Progress made on wildfire set by arsonist
Four firefighters died in the fire, and a fifth is in critical condition.
BEAUMONT, Calif. (AP) -- Firefighters aided by dying winds appeared to be winning the battle Sunday against a 63-square-mile wildfire that killed four of their own and destroyed more than 30 homes.
The 40,450-acre blaze, which authorities say was set by an arsonist, was 70 percent contained four days after blowtorch gusts overran a U.S. Forest Service crew. Four members were killed and a fifth was left clinging to life with burns over most of his body.
The blaze was still threatening a wilderness area plagued by drought and filled with dead trees, but fire officials were confident that if they could keep it out of that area, they could have it under control by Tuesday night.
"It's the bottom of the ninth, so we want to make sure we hit it out of the park and win this thing," said Mike Wakoski, an incident commander for the Forest Service.
As firefighters were getting the upper hand on that blaze, another broke out Sunday in Warner Springs, about 70 miles northeast of San Diego. That fire began about noon and quickly blackened about 100 acres, forcing the evacuation of several homes, said Capt. David Janssen of the California Department of Forestry.
More than 200 firefighters, five helicopters and an air tanker rushed to the scene to save about 14 homes in the blaze's path, which was moving east toward the Los Coyotes Indian reservation. The cause was under investigation. One firefighter was injured, though his condition was unclear Sunday afternoon.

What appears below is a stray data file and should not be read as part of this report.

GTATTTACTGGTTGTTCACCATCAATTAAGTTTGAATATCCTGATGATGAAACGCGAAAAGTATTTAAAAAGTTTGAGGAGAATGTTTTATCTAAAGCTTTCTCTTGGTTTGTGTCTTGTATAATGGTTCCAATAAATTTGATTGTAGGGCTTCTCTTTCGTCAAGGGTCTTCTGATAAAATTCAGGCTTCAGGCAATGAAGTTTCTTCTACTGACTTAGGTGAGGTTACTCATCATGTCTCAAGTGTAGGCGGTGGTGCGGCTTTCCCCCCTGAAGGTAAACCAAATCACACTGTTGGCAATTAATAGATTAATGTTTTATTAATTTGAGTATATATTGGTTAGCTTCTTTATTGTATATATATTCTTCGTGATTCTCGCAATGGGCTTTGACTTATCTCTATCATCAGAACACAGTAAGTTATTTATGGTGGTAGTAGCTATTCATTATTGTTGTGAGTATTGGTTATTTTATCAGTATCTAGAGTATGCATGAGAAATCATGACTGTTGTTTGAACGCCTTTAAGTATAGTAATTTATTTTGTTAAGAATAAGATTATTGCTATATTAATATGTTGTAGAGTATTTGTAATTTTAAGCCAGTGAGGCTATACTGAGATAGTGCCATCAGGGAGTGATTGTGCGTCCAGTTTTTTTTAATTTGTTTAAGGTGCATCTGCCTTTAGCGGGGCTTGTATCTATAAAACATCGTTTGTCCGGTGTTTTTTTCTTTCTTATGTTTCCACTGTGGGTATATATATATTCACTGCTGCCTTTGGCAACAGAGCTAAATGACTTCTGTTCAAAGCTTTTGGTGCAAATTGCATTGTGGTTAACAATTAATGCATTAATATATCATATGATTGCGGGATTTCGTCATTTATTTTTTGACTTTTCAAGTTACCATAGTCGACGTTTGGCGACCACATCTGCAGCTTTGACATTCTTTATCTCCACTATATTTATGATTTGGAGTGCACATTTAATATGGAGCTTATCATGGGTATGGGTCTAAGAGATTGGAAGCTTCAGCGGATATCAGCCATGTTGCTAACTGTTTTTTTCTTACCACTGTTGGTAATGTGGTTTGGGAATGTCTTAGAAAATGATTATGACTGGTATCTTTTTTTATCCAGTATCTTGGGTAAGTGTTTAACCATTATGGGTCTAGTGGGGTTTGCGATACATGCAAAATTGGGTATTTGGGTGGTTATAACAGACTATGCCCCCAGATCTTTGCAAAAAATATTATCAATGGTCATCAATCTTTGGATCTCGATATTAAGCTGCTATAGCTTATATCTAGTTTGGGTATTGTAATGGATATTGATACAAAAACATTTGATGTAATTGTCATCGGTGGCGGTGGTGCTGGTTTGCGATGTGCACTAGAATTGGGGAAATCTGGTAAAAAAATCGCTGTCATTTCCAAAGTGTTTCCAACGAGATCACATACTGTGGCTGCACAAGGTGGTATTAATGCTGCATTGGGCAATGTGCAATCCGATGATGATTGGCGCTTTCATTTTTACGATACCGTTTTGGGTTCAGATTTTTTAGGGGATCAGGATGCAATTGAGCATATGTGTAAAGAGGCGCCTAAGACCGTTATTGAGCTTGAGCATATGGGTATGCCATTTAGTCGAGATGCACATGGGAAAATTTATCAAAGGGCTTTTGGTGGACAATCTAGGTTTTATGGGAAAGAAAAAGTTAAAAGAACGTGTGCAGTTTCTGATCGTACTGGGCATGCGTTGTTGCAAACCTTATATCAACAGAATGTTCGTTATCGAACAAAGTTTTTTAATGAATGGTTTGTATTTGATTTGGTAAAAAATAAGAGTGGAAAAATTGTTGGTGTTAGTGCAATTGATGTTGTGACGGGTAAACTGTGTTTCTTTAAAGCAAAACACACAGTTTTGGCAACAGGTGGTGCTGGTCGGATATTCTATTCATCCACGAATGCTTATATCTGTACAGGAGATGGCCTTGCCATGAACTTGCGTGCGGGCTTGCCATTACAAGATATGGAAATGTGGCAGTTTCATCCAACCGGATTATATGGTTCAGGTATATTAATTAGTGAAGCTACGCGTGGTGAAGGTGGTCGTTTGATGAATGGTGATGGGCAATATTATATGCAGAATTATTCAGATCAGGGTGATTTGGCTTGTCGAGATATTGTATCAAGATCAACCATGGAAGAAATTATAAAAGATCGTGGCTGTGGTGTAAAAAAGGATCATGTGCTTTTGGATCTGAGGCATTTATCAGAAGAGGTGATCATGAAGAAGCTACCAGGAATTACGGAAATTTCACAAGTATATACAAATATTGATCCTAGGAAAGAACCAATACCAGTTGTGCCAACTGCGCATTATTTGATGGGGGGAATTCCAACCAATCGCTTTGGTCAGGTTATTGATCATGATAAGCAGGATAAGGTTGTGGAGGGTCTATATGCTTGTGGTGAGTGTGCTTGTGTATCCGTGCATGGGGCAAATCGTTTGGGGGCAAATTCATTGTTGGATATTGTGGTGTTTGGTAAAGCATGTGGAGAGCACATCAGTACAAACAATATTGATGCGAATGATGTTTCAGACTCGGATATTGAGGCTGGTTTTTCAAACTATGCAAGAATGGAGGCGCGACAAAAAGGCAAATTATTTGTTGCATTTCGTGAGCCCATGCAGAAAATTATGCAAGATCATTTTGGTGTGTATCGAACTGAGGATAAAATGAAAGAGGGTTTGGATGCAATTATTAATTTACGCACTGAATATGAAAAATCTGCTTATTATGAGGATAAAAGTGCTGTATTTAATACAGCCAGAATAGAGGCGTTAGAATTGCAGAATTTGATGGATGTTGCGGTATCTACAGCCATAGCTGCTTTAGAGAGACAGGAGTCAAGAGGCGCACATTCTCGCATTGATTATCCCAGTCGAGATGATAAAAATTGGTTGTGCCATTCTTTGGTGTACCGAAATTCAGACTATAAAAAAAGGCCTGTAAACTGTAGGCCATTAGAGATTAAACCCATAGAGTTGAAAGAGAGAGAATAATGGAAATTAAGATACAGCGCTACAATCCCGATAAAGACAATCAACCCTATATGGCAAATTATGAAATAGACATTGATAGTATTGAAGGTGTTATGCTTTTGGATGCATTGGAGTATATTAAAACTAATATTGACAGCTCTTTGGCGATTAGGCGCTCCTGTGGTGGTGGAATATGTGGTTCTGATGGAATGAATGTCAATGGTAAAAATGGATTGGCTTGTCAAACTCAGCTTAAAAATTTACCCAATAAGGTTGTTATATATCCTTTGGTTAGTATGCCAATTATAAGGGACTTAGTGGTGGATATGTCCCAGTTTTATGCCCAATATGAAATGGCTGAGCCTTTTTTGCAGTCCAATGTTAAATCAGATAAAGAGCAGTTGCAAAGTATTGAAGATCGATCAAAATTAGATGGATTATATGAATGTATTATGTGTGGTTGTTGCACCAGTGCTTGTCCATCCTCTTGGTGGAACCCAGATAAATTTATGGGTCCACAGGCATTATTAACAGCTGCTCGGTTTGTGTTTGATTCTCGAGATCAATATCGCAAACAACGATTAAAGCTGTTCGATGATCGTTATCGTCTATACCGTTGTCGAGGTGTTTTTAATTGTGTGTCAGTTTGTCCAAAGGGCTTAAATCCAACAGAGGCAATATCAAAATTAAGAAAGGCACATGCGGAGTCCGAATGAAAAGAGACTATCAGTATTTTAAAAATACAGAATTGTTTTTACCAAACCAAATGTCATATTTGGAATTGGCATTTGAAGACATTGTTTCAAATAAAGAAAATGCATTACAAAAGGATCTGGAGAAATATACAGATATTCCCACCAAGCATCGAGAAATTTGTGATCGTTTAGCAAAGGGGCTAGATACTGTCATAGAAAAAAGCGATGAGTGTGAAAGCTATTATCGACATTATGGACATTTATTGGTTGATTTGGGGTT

Church vigils were held across Southern California on Sunday for the families of the four firefighters who were killed and for firefighter Pablo Cerda, who was badly injured. Cerda, 23, was still in critical condition Sunday after surgery Friday to remove damaged skin.
Gov. Arnold Schwarzenegger said he attended one of the services before stopping by a fire command center in Beaumont on Sunday afternoon to offer words of encouragement to the more than 2,800 firefighters on the front lines.
"It makes me, as governor, really proud to know that we have the best of the best firefighters and law enforcement people in the world working to put this fire out," he said.
Fire officials were still concerned Sunday with the blaze's eastern flank, which borders a wilderness area that hasn't burned in more than 30 years and has been devastated by a bark beetle infestation that has killed hundreds of trees.
Copyright 2006 Associated Press. All rights reserved. This material may not be published, broadcast, rewritten, or redistributed.